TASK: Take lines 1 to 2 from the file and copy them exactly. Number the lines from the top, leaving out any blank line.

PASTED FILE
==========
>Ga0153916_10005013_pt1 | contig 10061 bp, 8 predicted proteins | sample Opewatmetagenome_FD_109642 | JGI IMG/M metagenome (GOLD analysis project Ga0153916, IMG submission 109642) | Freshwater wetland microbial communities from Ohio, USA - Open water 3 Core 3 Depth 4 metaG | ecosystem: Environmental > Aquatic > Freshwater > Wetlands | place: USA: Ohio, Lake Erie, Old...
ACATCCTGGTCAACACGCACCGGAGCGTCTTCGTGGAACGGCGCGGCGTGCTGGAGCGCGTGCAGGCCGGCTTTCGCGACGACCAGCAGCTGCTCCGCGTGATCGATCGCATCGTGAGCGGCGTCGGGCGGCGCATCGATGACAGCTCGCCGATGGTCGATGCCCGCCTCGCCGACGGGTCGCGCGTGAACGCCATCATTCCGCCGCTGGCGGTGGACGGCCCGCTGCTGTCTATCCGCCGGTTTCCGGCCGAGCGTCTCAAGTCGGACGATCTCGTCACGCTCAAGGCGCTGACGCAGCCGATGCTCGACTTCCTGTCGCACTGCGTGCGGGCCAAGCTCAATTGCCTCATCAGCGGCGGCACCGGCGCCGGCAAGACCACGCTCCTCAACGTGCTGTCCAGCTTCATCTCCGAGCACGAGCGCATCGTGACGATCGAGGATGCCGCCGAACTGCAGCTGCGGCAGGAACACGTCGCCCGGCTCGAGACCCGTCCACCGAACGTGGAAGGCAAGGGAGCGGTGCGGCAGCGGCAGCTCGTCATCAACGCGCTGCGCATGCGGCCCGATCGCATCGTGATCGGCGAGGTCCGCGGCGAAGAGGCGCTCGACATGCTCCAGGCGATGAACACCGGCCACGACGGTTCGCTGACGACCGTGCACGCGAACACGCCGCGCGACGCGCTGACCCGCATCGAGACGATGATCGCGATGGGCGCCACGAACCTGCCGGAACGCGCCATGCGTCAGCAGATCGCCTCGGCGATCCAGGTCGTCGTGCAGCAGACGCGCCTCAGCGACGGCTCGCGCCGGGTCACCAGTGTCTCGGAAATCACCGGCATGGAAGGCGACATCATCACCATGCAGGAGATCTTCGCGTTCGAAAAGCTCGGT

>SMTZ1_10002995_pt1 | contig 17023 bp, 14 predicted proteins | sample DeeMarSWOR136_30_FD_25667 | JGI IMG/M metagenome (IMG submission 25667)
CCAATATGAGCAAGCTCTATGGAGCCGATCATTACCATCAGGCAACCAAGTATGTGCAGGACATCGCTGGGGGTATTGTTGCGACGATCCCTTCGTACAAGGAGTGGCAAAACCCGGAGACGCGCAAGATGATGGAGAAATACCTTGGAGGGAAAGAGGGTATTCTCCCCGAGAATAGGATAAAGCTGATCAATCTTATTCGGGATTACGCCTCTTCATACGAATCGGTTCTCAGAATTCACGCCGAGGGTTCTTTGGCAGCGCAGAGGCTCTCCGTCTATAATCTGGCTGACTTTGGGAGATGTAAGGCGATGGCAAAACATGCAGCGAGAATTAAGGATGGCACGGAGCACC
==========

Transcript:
>Ga0153916_10005013_pt1 | contig 10061 bp, 8 predicted proteins | sample Opewatmetagenome_FD_109642 | JGI IMG/M metagenome (GOLD analysis project Ga0153916, IMG submission 109642) | Freshwater wetland microbial communities from Ohio, USA - Open water 3 Core 3 Depth 4 metaG | ecosystem: Environmental > Aquatic > Freshwater > Wetlands | place: USA: Ohio, Lake Erie, Old...
ACATCCTGGTCAACACGCACCGGAGCGTCTTCGTGGAACGGCGCGGCGTGCTGGAGCGCGTGCAGGCCGGCTTTCGCGACGACCAGCAGCTGCTCCGCGTGATCGATCGCATCGTGAGCGGCGTCGGGCGGCGCATCGATGACAGCTCGCCGATGGTCGATGCCCGCCTCGCCGACGGGTCGCGCGTGAACGCCATCATTCCGCCGCTGGCGGTGGACGGCCCGCTGCTGTCTATCCGCCGGTTTCCGGCCGAGCGTCTCAAGTCGGACGATCTCGTCACGCTCAAGGCGCTGACGCAGCCGATGCTCGACTTCCTGTCGCACTGCGTGCGGGCCAAGCTCAATTGCCTCATCAGCGGCGGCACCGGCGCCGGCAAGACCACGCTCCTCAACGTGCTGTCCAGCTTCATCTCCGAGCACGAGCGCATCGTGACGATCGAGGATGCCGCCGAACTGCAGCTGCGGCAGGAACACGTCGCCCGGCTCGAGACCCGTCCACCGAACGTGGAAGGCAAGGGAGCGGTGCGGCAGCGGCAGCTCGTCATCAACGCGCTGCGCATGCGGCCCGATCGCATCGTGATCGGCGAGGTCCGCGGCGAAGAGGCGCTCGACATGCTCCAGGCGATGAACACCGGCCACGACGGTTCGCTGACGACCGTGCACGCGAACACGCCGCGCGACGCGCTGACCCGCATCGAGACGATGATCGCGATGGGCGCCACGAACCTGCCGGAACGCGCCATGCGTCAGCAGATCGCCTCGGCGATCCAGGTCGTCGTGCAGCAGACGCGCCTCAGCGACGGCTCGCGCCGGGTCACCAGTGTCTCGGAAATCACCGGCATGGAAGGCGACATCATCACCATGCAGGAGATCTTCGCGTTCGAAAAGCTCGGT